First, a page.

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Russia’s Sputnik V vaccine was 91.6% effective against COVID-19 disease in a late-stage trial, according to new interim results. The results come in stark contrast to messaging from U.S. health officials, including Dr. Anthony Fauci, who sowed serious doubt over the jab after it was rolled out in Russia ahead of advanced studies on safety and efficacy.
The findings, published in The Lancet on Tuesday, drew from a double-blind trial across 25 sites in Moscow, and revealed a 91.6% efficacy against COVID-19 disease 21 days after the first dose, and 100% effectiveness against moderate-to-severe COVID-19 disease among some 19,800 adult participants.
“Our interim analysis of this phase 3 trial of Gam-COVID-Vac has shown promising results,” study authors wrote, later writing, “Our interim analysis of the randomised, controlled, phase 3 trial of Gam-COVID-Vac in Russia has shown high efficacy, immunogenicity, and a good tolerability profile in participants aged 18 years or older.”
Study co-leads included Denis Logunov and Dr. Inna Dolzhikova, who are affliated with The Gamaleya Center in Moscow.
The team of Russian researchers derived vaccine efficacy results from 78 cases of COVID-19 that cropped up among all trial participants three weeks after the first dose.
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“From 21 days after the first dose of vaccine (the day of dose 2), 16 (0.1%) of 14,964 participants in the vaccine group and 62 (1.3%) of 4,902 in the placebo group were confirmed to have COVID-19; vaccine efficacy was 91.6%,” study authors wrote.
After at least 21 days from the initial dose, there were no cases of moderate-to-severe COVID-19 in the vaccine group, but 20 cases arose in the placebo group, translating to 100% vaccine efficacy against more serious courses of disease.
Researchers suggested the two-dose recombinant adenovirus vaccine induced an immune response, including among older adults, and was well tolerated; 45 (0.3%) of 16,427 vaccinated participants and 23 (0.4%) of 5,435 people given the placebo had serious adverse events, but these serious side effects were not considered vaccine-related.
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The most common side effects were “flu-like illness, injection site reactions, headache” and weakness, per the study.
There were also four deaths reported among trial participants, (three in the vaccine group) but none were found to be associated with the vaccine. Among the vaccine group, two deaths were tied to COVID-19; “these two participants were probably already infected with SARS-CoV-2 at the time of randomisation and vaccination,” study authors wrote. The other death involved a spine fracture. The death in the placebo group involved a hemorrhagic stroke.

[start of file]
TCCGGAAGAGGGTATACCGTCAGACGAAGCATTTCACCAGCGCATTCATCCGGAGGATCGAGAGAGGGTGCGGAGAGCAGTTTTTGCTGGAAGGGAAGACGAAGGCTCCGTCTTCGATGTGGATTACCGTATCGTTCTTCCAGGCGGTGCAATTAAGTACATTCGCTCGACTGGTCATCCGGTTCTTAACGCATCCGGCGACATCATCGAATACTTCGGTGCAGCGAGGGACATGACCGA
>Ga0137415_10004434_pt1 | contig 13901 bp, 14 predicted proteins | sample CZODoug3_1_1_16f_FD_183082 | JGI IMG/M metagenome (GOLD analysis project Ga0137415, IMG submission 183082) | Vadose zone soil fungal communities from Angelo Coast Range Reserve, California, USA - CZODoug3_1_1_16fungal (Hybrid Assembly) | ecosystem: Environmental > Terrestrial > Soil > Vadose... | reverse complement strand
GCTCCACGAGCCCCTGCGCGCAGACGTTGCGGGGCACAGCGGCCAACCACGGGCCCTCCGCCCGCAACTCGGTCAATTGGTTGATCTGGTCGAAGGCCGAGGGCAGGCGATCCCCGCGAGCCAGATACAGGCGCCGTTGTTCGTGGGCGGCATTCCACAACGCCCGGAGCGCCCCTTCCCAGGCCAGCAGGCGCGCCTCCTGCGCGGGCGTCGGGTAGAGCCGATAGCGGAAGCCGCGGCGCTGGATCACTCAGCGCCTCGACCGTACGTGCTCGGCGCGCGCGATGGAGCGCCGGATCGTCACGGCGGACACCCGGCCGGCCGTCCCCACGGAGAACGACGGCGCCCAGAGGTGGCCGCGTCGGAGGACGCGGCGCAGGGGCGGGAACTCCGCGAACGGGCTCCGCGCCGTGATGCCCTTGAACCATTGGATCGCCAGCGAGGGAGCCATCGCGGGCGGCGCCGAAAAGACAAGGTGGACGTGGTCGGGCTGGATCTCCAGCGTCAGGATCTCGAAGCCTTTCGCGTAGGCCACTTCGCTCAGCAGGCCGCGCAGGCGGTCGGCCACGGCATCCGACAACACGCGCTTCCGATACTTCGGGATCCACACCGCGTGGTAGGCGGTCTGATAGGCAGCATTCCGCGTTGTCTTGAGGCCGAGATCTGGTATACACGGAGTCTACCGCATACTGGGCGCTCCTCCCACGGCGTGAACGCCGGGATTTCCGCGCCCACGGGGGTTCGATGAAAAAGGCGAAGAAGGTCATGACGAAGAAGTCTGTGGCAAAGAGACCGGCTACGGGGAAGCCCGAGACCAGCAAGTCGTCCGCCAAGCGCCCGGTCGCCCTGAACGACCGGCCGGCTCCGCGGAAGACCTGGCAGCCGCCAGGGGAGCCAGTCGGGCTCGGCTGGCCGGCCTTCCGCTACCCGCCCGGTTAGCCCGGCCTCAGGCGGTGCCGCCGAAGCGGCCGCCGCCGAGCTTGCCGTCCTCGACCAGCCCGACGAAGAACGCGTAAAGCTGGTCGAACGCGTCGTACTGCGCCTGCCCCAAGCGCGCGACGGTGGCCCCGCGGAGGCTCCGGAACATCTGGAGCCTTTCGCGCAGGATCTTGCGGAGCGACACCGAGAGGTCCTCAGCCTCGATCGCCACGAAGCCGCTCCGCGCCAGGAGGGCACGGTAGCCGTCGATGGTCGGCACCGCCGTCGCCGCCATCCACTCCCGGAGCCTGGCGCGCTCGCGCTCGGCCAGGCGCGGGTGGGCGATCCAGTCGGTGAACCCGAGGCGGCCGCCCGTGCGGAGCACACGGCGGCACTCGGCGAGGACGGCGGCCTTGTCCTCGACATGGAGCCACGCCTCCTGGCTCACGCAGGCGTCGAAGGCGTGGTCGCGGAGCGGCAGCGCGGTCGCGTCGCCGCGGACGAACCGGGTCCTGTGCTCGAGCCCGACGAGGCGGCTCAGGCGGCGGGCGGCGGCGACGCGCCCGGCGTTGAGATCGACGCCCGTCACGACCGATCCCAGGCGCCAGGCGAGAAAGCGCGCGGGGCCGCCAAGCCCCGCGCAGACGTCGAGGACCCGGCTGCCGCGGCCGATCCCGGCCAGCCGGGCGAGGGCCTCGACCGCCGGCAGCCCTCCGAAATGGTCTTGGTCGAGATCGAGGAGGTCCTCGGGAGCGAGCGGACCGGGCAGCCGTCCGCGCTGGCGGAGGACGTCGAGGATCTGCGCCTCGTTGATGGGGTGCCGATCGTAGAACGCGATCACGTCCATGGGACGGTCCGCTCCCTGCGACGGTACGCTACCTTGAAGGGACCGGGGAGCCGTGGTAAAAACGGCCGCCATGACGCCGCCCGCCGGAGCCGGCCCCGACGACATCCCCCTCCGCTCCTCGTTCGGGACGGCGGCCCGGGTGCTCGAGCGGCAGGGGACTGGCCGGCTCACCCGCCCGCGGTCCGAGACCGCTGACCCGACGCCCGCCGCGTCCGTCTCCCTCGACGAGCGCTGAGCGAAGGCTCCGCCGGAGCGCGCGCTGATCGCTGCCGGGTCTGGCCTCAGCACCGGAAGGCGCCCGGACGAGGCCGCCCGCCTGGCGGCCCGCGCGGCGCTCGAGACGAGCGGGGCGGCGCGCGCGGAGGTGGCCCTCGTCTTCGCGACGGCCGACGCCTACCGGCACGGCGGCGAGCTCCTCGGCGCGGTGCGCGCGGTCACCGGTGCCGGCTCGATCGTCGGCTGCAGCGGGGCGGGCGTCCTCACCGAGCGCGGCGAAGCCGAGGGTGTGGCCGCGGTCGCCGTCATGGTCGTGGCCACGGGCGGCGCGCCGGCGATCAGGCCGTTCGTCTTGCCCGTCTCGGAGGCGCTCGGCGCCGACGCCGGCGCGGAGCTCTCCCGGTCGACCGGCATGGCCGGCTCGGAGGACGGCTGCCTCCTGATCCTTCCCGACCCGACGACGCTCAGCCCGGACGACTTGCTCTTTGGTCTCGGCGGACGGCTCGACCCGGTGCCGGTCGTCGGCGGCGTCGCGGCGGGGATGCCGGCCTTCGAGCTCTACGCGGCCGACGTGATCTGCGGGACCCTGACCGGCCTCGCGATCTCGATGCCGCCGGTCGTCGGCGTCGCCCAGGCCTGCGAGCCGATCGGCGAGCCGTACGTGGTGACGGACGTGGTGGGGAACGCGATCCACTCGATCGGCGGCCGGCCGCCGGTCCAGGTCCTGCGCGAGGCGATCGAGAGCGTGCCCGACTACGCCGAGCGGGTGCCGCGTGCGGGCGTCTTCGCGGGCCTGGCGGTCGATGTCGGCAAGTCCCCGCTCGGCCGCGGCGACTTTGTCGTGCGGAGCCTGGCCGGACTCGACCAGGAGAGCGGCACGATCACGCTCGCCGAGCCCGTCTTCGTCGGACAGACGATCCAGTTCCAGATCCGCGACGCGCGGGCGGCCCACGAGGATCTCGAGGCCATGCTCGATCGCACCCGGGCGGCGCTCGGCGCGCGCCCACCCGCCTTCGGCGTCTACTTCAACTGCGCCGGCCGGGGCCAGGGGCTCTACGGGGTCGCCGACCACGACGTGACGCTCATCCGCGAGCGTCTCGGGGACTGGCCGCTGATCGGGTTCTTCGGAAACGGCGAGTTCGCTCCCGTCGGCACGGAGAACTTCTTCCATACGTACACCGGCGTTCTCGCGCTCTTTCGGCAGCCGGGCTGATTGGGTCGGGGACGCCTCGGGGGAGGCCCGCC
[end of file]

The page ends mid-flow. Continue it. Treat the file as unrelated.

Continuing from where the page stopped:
Several unknowns remain, like duration of protection, and how well the vaccine works in teenagers, children and pregnant women.
Of note, the sweeping majority of trial participants were white, and the Russian researchers said they “welcome further investigation in a more diverse cohort.”
Finally, the team noted that, as of Jan. 23, over 2 million doses of the Sputnik V vaccine have already been administered to the public in Russia, mostly in high-risk populations, and essential workers like health care personnel and educators.
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“The phase 1/2 clinical trials of the vaccine were completed in August, 2020,” study authors wrote. “The results showed that the vaccine was well tolerated and highly immunogenic in healthy participants. As a result, the vaccine candidate was provisionally approved in Russia according to national legislation.”
Researchers are also looking into a single-dose regimen of the vaccine.
The vaccine efficacy results exceed those recently announced by Johnson & Johnson, which saw its single-shot coronavirus vaccine reveal 66% efficacy in preventing moderate-to-severe COVID-19 in a global trial. However, mRNA vaccines developed by Pfizer-BioNTech and Moderna are 95% and 94.5% effective against COVID-19 disease, respectively.
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